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By jennymamdoo, 25 August, 2020

NOTE for Attention all skills-universe members:
This discussion started by Jenny Mamdoo is extremely important for all members. It contains written advice from the NQF Advisory Service of SAQA, and also knowledgeable commentary by experienced members Jenny Mamdoo, Renee' McGibbon, Lynel Farrell, and Willemien Kleijn.
Reading and thinking through the content and implications of the discussion is probably equal to a one-day seminar on the subject.
Therefore, I have shared the discussion and tagged it to remain at the top of the discussions in this Discussion Group.

The OQSF Policy states:

"28.The OQSF recognises credits as a measure of the volume of learning required for an occupational qualification. In the occupational domain, credits are quantified as the number of notional study and work hours required for achieving the occupational qualification, and not in terms of academic years of study. The credit rating of an occupational qualification is independent of the mode of delivery of learning. The attainment of credits is demonstrated through appropriate assessment.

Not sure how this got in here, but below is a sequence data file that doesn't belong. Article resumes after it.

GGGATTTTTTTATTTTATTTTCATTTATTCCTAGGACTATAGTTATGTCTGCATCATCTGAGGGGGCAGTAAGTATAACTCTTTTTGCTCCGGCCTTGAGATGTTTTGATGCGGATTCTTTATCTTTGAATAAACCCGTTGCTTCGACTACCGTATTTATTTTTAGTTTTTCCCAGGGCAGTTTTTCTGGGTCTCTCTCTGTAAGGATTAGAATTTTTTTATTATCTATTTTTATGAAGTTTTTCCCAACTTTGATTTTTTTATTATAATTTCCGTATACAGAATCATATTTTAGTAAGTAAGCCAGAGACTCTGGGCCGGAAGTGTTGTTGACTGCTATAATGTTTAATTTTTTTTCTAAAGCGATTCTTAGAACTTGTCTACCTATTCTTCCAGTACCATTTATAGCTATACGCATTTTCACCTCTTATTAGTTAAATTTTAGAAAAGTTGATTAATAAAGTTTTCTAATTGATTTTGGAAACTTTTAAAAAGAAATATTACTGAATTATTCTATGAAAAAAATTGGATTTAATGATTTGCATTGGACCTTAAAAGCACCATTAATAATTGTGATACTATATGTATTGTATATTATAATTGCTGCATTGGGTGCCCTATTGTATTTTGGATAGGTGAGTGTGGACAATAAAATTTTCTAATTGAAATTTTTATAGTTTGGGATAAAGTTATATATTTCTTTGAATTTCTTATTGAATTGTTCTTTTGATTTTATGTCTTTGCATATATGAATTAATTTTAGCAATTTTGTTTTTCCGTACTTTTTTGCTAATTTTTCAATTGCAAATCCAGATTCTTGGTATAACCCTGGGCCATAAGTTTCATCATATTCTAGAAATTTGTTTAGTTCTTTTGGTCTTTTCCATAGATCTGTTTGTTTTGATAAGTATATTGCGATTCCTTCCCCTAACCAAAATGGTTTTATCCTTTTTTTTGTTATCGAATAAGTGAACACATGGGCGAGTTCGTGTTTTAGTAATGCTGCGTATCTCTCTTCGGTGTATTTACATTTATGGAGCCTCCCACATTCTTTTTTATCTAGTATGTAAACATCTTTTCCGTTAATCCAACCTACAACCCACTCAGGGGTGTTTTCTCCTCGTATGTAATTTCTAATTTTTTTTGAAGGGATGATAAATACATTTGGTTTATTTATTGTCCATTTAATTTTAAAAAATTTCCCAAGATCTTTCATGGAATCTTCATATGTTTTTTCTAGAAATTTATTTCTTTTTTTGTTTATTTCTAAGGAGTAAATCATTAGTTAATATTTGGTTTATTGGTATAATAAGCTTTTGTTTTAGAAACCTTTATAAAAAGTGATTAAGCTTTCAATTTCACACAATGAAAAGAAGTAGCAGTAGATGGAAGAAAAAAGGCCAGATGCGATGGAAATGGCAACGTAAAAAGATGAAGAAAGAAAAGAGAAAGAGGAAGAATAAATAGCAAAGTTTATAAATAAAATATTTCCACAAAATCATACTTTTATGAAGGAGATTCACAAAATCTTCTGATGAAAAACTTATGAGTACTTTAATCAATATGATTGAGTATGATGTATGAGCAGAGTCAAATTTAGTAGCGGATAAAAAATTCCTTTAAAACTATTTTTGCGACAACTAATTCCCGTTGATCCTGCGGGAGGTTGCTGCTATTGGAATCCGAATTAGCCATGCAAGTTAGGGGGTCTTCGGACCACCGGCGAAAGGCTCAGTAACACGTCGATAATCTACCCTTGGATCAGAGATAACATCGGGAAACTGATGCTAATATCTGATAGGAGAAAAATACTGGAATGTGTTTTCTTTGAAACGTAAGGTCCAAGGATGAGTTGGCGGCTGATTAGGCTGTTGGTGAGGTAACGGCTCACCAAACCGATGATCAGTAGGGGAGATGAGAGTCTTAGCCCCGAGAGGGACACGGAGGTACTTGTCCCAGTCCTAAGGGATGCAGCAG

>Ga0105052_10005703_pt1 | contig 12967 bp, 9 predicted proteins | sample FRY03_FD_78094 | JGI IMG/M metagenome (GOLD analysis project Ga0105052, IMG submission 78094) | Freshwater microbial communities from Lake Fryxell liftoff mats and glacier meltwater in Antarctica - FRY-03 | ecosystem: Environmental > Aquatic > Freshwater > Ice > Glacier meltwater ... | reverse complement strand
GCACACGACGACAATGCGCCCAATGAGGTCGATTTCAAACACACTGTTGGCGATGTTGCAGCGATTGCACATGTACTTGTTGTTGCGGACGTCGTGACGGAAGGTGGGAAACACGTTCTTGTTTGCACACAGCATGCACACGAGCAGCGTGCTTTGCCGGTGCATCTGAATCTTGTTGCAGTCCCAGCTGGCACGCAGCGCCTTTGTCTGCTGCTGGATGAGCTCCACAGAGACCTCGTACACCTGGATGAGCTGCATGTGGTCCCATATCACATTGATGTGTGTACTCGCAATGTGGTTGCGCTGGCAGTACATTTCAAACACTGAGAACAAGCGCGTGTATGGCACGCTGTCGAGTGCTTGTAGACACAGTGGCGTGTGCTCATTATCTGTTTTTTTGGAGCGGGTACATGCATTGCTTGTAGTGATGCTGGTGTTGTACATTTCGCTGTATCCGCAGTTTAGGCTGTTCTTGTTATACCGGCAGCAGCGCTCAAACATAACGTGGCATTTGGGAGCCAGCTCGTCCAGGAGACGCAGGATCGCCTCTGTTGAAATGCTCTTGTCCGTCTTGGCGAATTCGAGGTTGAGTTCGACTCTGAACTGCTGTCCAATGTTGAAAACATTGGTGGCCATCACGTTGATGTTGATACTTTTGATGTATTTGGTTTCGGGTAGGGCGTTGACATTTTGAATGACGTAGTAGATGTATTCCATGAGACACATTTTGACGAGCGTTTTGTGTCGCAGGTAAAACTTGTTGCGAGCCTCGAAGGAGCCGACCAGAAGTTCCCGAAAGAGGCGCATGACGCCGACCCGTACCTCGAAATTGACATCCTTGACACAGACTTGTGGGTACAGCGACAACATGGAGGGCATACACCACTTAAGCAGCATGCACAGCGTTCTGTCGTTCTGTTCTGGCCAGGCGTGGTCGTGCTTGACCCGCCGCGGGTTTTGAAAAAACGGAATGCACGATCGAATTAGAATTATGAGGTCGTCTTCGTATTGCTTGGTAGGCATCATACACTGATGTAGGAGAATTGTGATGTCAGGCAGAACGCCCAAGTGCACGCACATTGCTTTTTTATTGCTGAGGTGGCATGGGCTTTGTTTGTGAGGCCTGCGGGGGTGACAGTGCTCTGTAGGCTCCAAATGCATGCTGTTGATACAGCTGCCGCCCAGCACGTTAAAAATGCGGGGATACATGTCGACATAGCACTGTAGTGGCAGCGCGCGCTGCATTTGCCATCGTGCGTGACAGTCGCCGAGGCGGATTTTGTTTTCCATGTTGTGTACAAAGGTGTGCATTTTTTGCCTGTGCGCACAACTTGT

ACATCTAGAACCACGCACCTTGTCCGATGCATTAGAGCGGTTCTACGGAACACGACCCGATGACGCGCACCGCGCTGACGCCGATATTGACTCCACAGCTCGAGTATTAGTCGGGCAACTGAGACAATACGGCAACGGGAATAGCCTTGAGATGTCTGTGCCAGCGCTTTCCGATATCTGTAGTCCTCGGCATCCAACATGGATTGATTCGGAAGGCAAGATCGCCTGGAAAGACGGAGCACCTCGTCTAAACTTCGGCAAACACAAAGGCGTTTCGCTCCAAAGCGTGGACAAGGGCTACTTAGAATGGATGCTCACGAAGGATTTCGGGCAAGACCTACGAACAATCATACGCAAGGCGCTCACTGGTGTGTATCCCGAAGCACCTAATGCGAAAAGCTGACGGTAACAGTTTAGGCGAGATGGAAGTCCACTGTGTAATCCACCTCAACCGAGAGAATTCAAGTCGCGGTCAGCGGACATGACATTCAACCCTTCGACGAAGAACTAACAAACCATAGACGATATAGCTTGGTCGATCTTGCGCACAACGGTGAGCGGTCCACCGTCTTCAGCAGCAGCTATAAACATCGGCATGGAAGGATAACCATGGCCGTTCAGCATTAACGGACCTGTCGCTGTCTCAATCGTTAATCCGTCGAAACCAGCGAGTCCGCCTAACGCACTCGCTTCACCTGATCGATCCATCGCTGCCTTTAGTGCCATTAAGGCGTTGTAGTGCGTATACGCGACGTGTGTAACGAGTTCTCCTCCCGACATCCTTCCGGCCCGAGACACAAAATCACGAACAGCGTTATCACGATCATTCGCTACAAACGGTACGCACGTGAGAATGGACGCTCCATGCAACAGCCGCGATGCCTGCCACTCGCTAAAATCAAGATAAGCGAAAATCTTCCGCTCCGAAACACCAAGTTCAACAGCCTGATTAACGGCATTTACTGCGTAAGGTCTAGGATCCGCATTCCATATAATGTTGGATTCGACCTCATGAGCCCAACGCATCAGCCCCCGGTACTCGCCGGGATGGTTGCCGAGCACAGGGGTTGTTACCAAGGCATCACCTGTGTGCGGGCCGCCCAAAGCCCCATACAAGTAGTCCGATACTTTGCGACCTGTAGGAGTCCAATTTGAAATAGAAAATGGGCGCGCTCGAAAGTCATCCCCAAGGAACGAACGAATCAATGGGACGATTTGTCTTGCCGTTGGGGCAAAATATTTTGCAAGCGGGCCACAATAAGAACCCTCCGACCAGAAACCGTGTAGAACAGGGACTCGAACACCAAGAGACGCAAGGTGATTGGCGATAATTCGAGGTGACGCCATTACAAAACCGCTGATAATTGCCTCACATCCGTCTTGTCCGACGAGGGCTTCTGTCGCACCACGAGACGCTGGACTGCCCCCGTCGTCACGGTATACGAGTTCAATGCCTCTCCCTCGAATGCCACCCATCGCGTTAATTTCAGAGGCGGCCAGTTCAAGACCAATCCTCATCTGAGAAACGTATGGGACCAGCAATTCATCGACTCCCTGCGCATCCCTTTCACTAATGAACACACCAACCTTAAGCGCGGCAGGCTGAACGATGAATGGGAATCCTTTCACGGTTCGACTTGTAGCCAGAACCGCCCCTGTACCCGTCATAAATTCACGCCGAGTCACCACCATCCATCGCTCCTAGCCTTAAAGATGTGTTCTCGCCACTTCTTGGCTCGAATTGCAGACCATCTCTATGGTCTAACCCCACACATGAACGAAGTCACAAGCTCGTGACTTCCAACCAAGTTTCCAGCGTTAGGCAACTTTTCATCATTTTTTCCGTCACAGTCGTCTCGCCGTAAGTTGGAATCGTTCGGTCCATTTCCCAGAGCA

29. The volume of learning required for an occupational qualification can be specified in terms of the total minimum number of credits required. In
general, the minimum number of credits at the exit level of a trade and
occupational qualification is 120. Qualifications carrying a lower credit value are however accepted."

Whilst I understand what they are saying about occupational qualifications not being measured in terms of academic years of study - I am trying to understand why do some NQF 5 occupational qualifications require only 150 credits (1 year) and while others require up to 455 credits (3 years). Considering the time spent on the qualification, should the higher credits not equal a higher NQF level? As much as the QCTO qualifications are occupationally driven, should we not measure apples with apples?

Does anyone understand the rationale around this?


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